March 05, 2019
Today, girls exercising their right to education are more numerous than ever. Not only do they learn to read and write, but with every year that they continue their schooling after finishing primary school, they reduce their chances of getting married at a young age and they generate skills to make decisions about their future. They also increase their chances of finding a job, leading a healthy life, enjoying general well-being and exercising their right to participate and lead in the public sphere as the citizens they are.
However, even today, worldwide, almost 15 million girls are forced to marry before they turn 18, that is, some 37,000 a day. According to the data offered by the UN, 35% of women around the world have suffered physical and/or sexual violence at the hands of their partners or at the hands of others.
Two factors come together to make girls vulnerable to violence: their gender (the fact that they are female) and age (their stage of development as children or adolescents). These factors and the harmful practices associated with them involve a risk of violence in a multitude of socioeconomic and cultural contexts. Therefore, violence-free life for girls and gender equality are inalienable commitments if we want to build a world that leaves no one behind.
The International Federation of Fe y Alegría – FIFYA and the Jesuit Refugee Service – JRS work together to denounce the situations of injustice that girls face. With this task in mind, representatives of the International Federation of Fe y Alegría will participate in the 63rd Commission on the Status of Women (CSW), which is the main global normative body which seeks to promote gender equality and the empowerment of women.
NGOs have a very important role in these meetings, as we have influenced the conception of the current global policy framework regarding the empowerment of women and gender equality – in 1993 the international community agreed to the Beijing Declaration, the first step to setting goals in terms of equality and equity for the coming decades. From March 11th-22nd, the annual meeting of the Commission will take place in New York, which this year will focus its sessions on “social protection systems, access to public services and sustainable infrastructures to achieve gender equality and the empowerment of girls and women.” During this meeting, we will defend that education plays a fundamental role as a key tool for individual and collective development of the girls with whom we work every day.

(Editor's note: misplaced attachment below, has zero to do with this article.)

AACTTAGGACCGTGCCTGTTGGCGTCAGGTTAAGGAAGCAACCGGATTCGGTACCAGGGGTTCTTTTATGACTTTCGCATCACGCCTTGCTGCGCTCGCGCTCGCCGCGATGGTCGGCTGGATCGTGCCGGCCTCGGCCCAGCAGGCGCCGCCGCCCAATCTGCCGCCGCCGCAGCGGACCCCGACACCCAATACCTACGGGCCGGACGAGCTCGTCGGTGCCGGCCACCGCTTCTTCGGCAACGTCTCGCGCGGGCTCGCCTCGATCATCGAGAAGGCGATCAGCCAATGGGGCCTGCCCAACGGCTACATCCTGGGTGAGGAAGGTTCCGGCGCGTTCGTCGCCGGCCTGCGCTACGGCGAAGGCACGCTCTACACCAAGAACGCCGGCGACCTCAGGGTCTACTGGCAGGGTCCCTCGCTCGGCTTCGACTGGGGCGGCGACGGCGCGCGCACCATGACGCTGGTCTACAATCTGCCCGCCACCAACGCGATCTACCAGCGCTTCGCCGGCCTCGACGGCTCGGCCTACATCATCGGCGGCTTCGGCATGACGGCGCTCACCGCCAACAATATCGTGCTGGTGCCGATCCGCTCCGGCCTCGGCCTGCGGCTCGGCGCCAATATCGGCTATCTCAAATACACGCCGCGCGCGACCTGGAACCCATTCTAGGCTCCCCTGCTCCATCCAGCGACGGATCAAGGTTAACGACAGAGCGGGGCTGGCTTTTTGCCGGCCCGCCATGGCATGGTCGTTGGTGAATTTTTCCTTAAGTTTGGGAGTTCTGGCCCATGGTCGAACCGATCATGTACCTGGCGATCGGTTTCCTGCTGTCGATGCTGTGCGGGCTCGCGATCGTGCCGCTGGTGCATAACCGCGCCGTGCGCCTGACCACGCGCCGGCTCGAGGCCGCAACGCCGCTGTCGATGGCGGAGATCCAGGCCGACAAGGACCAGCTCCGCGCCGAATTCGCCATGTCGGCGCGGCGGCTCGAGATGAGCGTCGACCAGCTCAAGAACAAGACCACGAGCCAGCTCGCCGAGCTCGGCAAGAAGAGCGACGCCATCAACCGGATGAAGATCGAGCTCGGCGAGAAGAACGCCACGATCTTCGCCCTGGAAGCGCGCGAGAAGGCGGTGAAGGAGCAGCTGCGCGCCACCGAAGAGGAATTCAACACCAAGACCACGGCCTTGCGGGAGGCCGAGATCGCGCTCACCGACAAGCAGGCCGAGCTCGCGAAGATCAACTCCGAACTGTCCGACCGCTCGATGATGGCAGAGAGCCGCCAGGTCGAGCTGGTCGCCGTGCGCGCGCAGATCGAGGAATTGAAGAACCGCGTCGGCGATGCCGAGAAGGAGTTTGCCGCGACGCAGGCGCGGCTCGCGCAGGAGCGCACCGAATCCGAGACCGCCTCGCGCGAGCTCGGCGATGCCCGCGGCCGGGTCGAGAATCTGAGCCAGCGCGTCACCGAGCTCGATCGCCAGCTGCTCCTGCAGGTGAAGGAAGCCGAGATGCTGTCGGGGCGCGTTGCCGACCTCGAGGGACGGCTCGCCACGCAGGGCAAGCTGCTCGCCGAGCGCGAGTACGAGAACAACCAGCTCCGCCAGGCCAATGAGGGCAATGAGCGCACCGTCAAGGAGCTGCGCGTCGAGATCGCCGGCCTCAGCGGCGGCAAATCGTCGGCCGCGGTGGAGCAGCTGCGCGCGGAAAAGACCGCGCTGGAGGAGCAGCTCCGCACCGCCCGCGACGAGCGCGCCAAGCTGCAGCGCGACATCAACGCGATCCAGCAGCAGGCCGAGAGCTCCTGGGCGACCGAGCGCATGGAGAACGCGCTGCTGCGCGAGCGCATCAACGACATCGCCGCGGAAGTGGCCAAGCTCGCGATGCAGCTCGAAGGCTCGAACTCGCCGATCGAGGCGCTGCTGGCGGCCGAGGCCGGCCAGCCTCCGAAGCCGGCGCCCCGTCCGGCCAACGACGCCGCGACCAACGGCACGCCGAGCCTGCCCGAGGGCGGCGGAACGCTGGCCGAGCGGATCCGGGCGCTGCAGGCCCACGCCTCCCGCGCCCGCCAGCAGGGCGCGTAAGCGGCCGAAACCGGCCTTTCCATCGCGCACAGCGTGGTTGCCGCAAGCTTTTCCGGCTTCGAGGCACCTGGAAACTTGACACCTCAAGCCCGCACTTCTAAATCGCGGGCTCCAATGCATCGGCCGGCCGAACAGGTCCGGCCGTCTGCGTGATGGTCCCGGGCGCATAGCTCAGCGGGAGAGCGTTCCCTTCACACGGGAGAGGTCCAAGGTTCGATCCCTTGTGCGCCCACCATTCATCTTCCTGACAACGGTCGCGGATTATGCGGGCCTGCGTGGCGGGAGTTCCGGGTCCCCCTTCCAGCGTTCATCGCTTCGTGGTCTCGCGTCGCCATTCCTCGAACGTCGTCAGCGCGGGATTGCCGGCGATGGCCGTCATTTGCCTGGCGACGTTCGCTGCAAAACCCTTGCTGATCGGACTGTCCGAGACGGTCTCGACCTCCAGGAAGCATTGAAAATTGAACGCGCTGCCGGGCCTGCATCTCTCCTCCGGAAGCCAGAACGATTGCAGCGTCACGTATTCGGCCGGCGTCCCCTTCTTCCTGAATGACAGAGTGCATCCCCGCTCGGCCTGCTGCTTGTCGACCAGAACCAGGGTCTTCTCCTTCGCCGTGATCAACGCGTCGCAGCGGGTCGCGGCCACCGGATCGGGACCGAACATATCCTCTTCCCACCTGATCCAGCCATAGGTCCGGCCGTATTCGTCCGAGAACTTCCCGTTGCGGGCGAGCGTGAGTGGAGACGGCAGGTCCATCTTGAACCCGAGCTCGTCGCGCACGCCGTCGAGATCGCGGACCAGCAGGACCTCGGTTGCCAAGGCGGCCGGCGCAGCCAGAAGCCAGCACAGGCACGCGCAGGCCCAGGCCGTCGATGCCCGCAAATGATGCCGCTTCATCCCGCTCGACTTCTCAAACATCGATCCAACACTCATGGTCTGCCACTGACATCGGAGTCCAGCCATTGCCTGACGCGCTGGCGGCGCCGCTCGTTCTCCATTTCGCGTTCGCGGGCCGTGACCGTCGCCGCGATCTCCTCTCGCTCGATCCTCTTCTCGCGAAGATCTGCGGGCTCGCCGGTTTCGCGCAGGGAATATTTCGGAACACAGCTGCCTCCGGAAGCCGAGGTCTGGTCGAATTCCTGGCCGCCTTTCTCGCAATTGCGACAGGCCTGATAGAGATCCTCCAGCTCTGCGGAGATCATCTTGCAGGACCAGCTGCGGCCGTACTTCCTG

At FIFYA and JRS, we denounce the weak institutional capacity to put an end to this reality and the absence of mechanisms for reporting and protecting girls. In most cases, girls and adolescents are unaware of their rights, afraid of being stigmatized or doubted when reporting cases of violence. We warn about certain discriminatory norms, traditional and cultural practices of the communities and families with which we work and that are the source of inequality between boys and girls since birth and the mistreatment that is exercised against girls. These are traditional harmful roles that replicate and reproduce in patriarchal environments and social patterns of behavior that make women and men accept and develop violent attitudes and behaviors as something natural.
Therefore, we aim to highlight the responsibility of the States and of all those who feel concerned by the situation of girls and young women and we insist on the need and urgency to join efforts to transform schools into protective and safe spaces, which implies having inclusive school infrastructures, that provide protection and are adapted to the specific needs of girls and young people.
It is also necessary to promote with the school community, schools that establish programs aimed at prevention, detection and action against all cases of violence. The teaching team must be trained in gender equality, as well as the prevention and detection of violence against girls.
The Commission on the Status of Women (CSW) meets annually at United Nations Headquarters in New York to assess progress on gender equality, identify challenges, establish global standards and formulate concrete policies to promote gender equality and the empowerment of women worldwide. Our participation throughout the Commission can be followed on social networks through the hashtag #CSW63